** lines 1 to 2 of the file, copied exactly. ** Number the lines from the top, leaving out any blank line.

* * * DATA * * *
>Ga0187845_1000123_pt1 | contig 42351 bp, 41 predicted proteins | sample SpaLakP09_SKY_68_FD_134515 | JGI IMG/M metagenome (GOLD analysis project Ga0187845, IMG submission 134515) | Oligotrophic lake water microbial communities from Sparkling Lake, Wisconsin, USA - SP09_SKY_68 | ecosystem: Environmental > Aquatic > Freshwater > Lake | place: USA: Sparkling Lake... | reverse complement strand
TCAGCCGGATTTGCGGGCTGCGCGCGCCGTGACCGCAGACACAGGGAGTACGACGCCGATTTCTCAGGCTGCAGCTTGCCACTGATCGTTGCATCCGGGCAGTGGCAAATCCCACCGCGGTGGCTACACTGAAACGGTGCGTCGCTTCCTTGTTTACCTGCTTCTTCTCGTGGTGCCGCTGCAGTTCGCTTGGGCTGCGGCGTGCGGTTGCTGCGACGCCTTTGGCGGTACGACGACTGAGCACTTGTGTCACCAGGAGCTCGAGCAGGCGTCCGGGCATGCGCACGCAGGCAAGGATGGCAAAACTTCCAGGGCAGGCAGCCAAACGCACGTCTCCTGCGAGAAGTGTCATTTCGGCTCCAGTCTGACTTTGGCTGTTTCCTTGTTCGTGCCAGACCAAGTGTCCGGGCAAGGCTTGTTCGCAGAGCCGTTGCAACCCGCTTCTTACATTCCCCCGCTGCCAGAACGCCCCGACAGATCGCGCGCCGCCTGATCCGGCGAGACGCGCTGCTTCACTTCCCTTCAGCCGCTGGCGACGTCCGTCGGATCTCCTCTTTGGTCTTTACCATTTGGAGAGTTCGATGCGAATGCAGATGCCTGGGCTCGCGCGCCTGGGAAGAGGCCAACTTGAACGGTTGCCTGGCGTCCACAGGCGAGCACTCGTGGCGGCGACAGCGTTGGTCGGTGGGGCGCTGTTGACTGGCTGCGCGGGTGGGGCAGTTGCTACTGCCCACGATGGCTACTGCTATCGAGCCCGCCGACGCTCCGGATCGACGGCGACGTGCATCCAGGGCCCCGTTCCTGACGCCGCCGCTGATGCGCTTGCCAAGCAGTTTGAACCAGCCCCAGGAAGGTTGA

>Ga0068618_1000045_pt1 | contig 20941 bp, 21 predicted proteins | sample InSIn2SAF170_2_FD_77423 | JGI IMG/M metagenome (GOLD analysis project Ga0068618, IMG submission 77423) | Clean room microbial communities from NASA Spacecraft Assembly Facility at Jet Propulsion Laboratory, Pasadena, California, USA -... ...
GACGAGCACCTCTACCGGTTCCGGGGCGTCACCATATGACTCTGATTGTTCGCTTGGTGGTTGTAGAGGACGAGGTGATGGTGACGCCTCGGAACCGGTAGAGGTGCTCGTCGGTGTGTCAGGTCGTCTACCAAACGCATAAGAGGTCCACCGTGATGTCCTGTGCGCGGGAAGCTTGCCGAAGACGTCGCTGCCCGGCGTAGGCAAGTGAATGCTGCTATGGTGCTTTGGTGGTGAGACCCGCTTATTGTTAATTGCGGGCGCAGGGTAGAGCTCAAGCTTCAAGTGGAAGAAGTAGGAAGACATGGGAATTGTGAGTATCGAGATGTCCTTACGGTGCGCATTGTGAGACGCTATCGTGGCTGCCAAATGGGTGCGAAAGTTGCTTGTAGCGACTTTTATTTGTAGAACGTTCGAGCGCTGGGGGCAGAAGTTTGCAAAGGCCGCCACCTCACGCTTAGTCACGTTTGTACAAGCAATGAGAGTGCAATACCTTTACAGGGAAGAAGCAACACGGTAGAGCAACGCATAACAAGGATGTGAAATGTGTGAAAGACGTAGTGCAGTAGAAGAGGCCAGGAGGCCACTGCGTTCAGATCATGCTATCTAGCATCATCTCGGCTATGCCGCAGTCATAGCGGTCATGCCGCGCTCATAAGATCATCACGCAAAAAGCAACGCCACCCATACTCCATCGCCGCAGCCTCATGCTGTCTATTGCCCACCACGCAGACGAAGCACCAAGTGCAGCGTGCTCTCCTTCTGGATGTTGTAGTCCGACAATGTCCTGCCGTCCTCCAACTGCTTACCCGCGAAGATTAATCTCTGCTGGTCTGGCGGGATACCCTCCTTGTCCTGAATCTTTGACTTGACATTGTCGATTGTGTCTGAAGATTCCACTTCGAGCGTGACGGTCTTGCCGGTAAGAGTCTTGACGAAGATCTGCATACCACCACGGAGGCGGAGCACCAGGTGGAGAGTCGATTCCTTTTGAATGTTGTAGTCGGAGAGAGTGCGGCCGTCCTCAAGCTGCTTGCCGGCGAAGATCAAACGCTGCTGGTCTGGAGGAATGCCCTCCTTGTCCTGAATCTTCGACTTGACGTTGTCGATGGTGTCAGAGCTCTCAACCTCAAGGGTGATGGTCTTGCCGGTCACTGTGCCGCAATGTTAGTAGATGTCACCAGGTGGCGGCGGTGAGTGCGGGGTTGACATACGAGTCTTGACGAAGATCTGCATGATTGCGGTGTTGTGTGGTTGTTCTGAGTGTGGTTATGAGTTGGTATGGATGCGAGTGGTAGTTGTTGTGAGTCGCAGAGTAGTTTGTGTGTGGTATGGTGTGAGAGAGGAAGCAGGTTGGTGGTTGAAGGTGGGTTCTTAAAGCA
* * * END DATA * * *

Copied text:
>Ga0187845_1000123_pt1 | contig 42351 bp, 41 predicted proteins | sample SpaLakP09_SKY_68_FD_134515 | JGI IMG/M metagenome (GOLD analysis project Ga0187845, IMG submission 134515) | Oligotrophic lake water microbial communities from Sparkling Lake, Wisconsin, USA - SP09_SKY_68 | ecosystem: Environmental > Aquatic > Freshwater > Lake | place: USA: Sparkling Lake... | reverse complement strand
TCAGCCGGATTTGCGGGCTGCGCGCGCCGTGACCGCAGACACAGGGAGTACGACGCCGATTTCTCAGGCTGCAGCTTGCCACTGATCGTTGCATCCGGGCAGTGGCAAATCCCACCGCGGTGGCTACACTGAAACGGTGCGTCGCTTCCTTGTTTACCTGCTTCTTCTCGTGGTGCCGCTGCAGTTCGCTTGGGCTGCGGCGTGCGGTTGCTGCGACGCCTTTGGCGGTACGACGACTGAGCACTTGTGTCACCAGGAGCTCGAGCAGGCGTCCGGGCATGCGCACGCAGGCAAGGATGGCAAAACTTCCAGGGCAGGCAGCCAAACGCACGTCTCCTGCGAGAAGTGTCATTTCGGCTCCAGTCTGACTTTGGCTGTTTCCTTGTTCGTGCCAGACCAAGTGTCCGGGCAAGGCTTGTTCGCAGAGCCGTTGCAACCCGCTTCTTACATTCCCCCGCTGCCAGAACGCCCCGACAGATCGCGCGCCGCCTGATCCGGCGAGACGCGCTGCTTCACTTCCCTTCAGCCGCTGGCGACGTCCGTCGGATCTCCTCTTTGGTCTTTACCATTTGGAGAGTTCGATGCGAATGCAGATGCCTGGGCTCGCGCGCCTGGGAAGAGGCCAACTTGAACGGTTGCCTGGCGTCCACAGGCGAGCACTCGTGGCGGCGACAGCGTTGGTCGGTGGGGCGCTGTTGACTGGCTGCGCGGGTGGGGCAGTTGCTACTGCCCACGATGGCTACTGCTATCGAGCCCGCCGACGCTCCGGATCGACGGCGACGTGCATCCAGGGCCCCGTTCCTGACGCCGCCGCTGATGCGCTTGCCAAGCAGTTTGAACCAGCCCCAGGAAGGTTGA